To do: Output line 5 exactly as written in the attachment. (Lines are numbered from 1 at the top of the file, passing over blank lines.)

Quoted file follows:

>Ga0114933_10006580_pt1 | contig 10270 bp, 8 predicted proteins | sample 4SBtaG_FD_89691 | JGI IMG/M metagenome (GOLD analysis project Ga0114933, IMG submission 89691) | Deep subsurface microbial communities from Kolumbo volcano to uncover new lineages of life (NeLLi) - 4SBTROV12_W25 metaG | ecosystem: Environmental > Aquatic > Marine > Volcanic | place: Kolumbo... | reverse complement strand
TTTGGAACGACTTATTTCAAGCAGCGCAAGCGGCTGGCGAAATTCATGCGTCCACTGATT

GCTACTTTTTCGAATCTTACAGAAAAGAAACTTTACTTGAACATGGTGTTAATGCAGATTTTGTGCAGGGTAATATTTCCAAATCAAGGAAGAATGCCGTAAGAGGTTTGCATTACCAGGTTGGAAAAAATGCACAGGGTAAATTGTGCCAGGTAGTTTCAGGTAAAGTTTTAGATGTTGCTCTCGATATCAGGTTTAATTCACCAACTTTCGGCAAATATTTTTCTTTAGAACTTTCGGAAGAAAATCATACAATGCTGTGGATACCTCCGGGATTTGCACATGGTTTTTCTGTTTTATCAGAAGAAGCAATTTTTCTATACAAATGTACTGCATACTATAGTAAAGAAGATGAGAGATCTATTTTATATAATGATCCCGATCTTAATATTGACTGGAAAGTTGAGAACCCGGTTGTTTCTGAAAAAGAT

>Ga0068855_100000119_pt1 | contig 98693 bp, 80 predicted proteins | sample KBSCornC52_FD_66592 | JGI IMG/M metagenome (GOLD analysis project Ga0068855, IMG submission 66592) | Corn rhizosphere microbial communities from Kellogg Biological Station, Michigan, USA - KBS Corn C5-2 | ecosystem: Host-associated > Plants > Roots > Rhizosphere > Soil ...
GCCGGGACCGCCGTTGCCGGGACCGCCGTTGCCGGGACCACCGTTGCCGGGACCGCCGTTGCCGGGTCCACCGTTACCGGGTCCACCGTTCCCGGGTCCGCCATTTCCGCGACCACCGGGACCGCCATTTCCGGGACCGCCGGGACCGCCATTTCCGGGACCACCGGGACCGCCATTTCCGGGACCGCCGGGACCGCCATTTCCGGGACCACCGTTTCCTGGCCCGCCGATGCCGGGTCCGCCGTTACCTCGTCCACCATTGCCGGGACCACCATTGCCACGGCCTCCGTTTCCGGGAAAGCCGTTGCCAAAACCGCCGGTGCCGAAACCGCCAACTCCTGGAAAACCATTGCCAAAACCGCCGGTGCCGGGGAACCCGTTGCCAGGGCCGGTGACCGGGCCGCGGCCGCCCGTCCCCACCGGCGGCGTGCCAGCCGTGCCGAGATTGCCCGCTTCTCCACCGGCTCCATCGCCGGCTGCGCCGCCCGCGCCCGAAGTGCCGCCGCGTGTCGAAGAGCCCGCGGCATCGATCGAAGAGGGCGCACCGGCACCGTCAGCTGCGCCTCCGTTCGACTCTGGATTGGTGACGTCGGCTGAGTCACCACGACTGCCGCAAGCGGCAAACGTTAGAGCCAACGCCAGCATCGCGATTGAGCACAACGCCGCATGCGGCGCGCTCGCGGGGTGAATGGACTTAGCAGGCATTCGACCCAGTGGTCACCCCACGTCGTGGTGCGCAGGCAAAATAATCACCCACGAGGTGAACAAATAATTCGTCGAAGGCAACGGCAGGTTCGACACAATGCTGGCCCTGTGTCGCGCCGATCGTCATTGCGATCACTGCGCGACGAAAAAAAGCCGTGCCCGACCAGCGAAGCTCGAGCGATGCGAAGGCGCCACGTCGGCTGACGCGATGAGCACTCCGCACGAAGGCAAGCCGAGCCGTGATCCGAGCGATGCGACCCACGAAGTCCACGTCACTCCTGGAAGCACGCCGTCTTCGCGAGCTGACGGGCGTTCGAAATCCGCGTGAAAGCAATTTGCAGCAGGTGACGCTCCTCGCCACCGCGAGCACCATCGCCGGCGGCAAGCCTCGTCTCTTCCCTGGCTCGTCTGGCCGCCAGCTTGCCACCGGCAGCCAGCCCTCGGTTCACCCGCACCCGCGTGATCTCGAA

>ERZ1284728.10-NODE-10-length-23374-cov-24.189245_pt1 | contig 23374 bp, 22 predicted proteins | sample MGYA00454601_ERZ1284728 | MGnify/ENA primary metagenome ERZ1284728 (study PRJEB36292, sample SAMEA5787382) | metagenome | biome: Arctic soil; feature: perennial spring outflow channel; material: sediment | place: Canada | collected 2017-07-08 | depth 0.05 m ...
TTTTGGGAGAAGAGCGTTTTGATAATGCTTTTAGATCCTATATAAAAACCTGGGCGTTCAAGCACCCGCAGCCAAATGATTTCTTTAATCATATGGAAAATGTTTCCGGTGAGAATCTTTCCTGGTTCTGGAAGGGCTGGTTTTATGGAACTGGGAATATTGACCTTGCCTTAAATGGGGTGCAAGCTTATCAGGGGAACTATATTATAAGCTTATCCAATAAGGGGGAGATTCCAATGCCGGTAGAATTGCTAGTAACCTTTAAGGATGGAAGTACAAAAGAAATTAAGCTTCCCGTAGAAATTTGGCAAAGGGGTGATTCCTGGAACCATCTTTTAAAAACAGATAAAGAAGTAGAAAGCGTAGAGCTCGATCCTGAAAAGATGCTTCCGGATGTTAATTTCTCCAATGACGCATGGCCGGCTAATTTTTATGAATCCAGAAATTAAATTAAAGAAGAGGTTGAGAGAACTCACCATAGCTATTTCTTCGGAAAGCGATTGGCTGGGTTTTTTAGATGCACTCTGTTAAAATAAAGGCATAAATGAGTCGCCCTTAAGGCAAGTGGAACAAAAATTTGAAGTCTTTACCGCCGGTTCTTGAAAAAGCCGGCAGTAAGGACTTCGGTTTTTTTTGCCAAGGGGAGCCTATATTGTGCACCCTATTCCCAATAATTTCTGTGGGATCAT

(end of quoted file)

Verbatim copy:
GCCGGGACCGCCGTTGCCGGGACCGCCGTTGCCGGGACCACCGTTGCCGGGACCGCCGTTGCCGGGTCCACCGTTACCGGGTCCACCGTTCCCGGGTCCGCCATTTCCGCGACCACCGGGACCGCCATTTCCGGGACCGCCGGGACCGCCATTTCCGGGACCACCGGGACCGCCATTTCCGGGACCGCCGGGACCGCCATTTCCGGGACCACCGTTTCCTGGCCCGCCGATGCCGGGTCCGCCGTTACCTCGTCCACCATTGCCGGGACCACCATTGCCACGGCCTCCGTTTCCGGGAAAGCCGTTGCCAAAACCGCCGGTGCCGAAACCGCCAACTCCTGGAAAACCATTGCCAAAACCGCCGGTGCCGGGGAACCCGTTGCCAGGGCCGGTGACCGGGCCGCGGCCGCCCGTCCCCACCGGCGGCGTGCCAGCCGTGCCGAGATTGCCCGCTTCTCCACCGGCTCCATCGCCGGCTGCGCCGCCCGCGCCCGAAGTGCCGCCGCGTGTCGAAGAGCCCGCGGCATCGATCGAAGAGGGCGCACCGGCACCGTCAGCTGCGCCTCCGTTCGACTCTGGATTGGTGACGTCGGCTGAGTCACCACGACTGCCGCAAGCGGCAAACGTTAGAGCCAACGCCAGCATCGCGATTGAGCACAACGCCGCATGCGGCGCGCTCGCGGGGTGAATGGACTTAGCAGGCATTCGACCCAGTGGTCACCCCACGTCGTGGTGCGCAGGCAAAATAATCACCCACGAGGTGAACAAATAATTCGTCGAAGGCAACGGCAGGTTCGACACAATGCTGGCCCTGTGTCGCGCCGATCGTCATTGCGATCACTGCGCGACGAAAAAAAGCCGTGCCCGACCAGCGAAGCTCGAGCGATGCGAAGGCGCCACGTCGGCTGACGCGATGAGCACTCCGCACGAAGGCAAGCCGAGCCGTGATCCGAGCGATGCGACCCACGAAGTCCACGTCACTCCTGGAAGCACGCCGTCTTCGCGAGCTGACGGGCGTTCGAAATCCGCGTGAAAGCAATTTGCAGCAGGTGACGCTCCTCGCCACCGCGAGCACCATCGCCGGCGGCAAGCCTCGTCTCTTCCCTGGCTCGTCTGGCCGCCAGCTTGCCACCGGCAGCCAGCCCTCGGTTCACCCGCACCCGCGTGATCTCGAA